**spoiler alert** I read this book as somebody who occasionally leads worship in a free evangelical church, but has had no theological training.
This c...more**spoiler alert** I read this book as somebody who occasionally leads worship in a free evangelical church, but has had no theological training.
This collection of essays is excellent, if a little repetitive across the early chapters—I scampered through the book and have earmarked it for re-reading really soon. Next time around I'll be more diligent in following up the bible references.
I was able to get something from all of the essays. However, there were three that I found most interesting. Michael LeFebvre's 'The Hymns of Christ: The Old Testament Formation of the New Testament Hymnal' gives insight into a pattern of "promise...disaster...renewed promise and expectation" as an underlying logic for the ordering of the psalms found in the bible.
The second point of interest that has stayed with me is that of psalms 113-118 as presented in Malcolm H. Watts' 'The Case for Psalmody, with Some Reference to the Psalter's Sufficiency for Christian Worship'. Known as the Hallel Psalms, they're said to have been sung by Jesus at the Lord's Supper, before he left for the Mount of Olives. They move from 'condescending love upon poor sinners...and...mighty deliverance' through to 'faith...salvation...gospel and mercy to the Gentiles...and...opening of the gates of the everlasting kingdom to all who believe in His name.'.
In 'Psalm Singing and Redemptive-Historical Hermeneutics: Geerhardus Vos's "Eschatology of the Psalter" Revisited', Anthony T. Selvaggio also leads to a consideration of Jesus' actions at the Last Supper. He highlights the contrast of how 'new sacraments were required for this new age...[whereas] the Psalter required no revision or replacement', arguing that use of the Psalter in contemporary worship is valid and surely necessary.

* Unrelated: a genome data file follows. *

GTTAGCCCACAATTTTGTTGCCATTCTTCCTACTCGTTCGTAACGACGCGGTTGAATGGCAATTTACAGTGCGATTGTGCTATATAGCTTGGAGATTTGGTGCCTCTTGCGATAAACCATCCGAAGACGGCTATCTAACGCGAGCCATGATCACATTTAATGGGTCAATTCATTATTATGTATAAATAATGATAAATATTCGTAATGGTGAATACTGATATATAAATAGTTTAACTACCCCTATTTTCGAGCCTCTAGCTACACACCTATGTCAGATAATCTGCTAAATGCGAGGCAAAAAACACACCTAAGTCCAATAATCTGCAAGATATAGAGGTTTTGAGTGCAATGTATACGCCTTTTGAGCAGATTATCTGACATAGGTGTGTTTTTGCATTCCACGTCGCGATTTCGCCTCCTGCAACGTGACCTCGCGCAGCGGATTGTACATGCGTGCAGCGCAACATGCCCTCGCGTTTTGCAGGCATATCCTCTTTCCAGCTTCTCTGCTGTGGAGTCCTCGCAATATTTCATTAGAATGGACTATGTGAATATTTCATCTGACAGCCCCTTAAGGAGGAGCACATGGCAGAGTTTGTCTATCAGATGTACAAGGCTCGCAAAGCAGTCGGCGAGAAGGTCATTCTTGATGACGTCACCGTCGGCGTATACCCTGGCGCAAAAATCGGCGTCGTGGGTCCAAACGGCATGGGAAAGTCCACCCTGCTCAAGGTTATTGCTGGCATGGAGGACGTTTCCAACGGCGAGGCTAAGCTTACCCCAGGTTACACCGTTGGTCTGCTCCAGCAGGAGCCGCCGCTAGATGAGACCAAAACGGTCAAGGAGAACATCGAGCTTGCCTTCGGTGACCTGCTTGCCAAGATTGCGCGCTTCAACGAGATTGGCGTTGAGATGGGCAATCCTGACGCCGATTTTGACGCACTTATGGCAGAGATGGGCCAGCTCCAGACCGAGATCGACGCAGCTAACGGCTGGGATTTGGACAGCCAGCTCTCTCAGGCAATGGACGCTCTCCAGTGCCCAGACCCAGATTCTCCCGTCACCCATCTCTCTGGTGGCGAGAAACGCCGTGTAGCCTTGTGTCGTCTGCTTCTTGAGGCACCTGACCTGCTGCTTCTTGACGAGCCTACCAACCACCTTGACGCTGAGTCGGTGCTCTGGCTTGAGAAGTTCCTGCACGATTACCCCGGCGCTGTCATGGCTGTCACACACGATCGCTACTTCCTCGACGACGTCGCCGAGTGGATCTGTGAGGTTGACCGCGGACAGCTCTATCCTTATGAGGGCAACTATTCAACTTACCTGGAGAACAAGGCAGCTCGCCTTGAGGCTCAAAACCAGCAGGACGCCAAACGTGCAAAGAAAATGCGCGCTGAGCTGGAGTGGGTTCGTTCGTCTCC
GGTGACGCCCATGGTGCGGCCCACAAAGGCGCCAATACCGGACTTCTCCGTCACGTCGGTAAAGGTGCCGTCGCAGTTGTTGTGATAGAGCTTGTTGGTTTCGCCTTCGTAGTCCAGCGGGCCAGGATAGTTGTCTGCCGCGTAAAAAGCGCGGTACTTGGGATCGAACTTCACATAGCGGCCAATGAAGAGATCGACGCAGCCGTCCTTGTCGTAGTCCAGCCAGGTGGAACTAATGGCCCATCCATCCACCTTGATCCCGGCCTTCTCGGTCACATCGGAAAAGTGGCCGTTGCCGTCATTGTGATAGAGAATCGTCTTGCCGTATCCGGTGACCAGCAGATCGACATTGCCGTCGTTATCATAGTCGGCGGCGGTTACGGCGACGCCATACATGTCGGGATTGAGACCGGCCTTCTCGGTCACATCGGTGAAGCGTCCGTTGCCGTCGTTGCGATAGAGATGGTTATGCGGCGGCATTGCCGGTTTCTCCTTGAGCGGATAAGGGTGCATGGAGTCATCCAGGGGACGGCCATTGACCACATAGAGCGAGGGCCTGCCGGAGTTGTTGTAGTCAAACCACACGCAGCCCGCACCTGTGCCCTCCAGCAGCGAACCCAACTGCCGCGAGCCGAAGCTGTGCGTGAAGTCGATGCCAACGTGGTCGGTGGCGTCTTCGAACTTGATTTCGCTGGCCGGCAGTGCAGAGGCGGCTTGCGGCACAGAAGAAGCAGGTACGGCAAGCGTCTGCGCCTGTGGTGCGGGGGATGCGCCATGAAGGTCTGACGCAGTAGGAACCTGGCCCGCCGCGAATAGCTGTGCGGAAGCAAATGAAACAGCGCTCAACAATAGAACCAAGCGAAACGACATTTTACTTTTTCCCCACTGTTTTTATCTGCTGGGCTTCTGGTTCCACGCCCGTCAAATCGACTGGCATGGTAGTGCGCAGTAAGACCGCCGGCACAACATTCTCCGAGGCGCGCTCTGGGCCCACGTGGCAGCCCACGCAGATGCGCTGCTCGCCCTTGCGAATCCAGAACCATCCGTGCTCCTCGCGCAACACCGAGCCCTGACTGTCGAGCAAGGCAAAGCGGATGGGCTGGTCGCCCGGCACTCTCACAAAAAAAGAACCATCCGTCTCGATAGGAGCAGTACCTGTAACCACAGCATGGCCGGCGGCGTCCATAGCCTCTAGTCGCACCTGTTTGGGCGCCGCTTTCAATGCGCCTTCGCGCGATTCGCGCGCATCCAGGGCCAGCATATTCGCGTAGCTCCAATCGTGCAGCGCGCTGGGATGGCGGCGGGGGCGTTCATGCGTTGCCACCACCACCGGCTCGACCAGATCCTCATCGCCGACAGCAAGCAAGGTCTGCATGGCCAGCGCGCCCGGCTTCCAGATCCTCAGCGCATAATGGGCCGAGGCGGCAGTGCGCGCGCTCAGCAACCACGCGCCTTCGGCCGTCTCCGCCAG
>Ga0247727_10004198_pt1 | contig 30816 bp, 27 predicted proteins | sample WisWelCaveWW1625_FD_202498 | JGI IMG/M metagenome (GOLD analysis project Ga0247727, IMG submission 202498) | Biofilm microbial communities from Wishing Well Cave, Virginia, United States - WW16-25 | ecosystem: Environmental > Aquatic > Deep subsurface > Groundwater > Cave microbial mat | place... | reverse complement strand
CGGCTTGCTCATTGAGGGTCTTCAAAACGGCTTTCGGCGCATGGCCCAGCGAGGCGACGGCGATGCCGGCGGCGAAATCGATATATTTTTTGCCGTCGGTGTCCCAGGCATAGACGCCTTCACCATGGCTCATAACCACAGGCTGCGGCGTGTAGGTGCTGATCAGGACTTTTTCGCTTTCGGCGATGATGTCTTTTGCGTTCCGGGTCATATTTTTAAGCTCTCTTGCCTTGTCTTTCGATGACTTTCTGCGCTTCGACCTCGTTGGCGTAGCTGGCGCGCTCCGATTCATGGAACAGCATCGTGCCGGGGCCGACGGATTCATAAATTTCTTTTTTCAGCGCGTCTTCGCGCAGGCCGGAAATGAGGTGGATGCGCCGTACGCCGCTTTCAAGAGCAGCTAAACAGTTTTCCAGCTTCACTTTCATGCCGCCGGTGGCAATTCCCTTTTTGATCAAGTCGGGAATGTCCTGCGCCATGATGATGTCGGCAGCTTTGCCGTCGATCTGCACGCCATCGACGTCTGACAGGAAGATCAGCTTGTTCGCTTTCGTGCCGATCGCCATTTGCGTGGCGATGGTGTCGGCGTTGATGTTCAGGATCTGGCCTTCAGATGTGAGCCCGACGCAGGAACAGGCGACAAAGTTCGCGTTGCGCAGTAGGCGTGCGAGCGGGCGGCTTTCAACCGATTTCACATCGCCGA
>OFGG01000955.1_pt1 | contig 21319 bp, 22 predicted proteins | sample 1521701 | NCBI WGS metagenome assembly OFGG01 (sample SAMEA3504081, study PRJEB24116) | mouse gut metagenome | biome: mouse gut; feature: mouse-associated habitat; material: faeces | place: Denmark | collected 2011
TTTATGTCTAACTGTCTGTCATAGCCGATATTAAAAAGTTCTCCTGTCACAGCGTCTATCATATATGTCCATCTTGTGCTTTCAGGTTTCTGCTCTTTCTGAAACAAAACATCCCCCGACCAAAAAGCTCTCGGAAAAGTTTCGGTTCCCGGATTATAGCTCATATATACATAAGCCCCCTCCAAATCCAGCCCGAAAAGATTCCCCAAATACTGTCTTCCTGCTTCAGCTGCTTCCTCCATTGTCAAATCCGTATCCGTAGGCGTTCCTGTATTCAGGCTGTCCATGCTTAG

Of final note, and immediately practical, is Murray's 'Christian Cursing', giving 'ten helps' as to how to approach the imprecatory psalms—the ones where you get all uncomfortable because of the 'hate' language involved.
Footnotes are used rather than endnotes, and for a book of this size I like that.
I'm left with an increased hunger to incorporate psalms into sung worship. I'm also going to check out Geerhardus Vos' work.(less)
I came at this book as someone who: - has a teaching background in further/higher education; - has never preach...moreYes, hmm, ok, but really I wanted more.
I came at this book as someone who: - has a teaching background in further/higher education; - has never preached but might do occasionally within the next year or so.
The author's step by step approach to preaching without notes is clearly structured and expansion is given for each stage, but it's all a bit dry and the continual repetition as to freestyle preaching's advantage quickly begins to grate. The final chapter is given over to an extract from Charles Spurgeon's "Ratschläge für Prediger" (Lecture's to my Students) in which he too addresses the theme of freestyle preaching.
Read it again? Maybe, but my strategy would be to spend a bit of time reflecting on the Zusammenfassung on p121 before skimming the book for scraps of detail. More importantly, I'd read (the whole of) Spurgeon's book first.(less)
I bought this collection of radio plays to combine a growing interest in the art of playwriting and an ongoing goal of extending my range of German vo...moreI bought this collection of radio plays to combine a growing interest in the art of playwriting and an ongoing goal of extending my range of German vocabulary.
I have no idea as to the likely content of the Eich's Hörspiele, but am attracted by the idea of a writer having to rely on words without recourse to visual media.(less)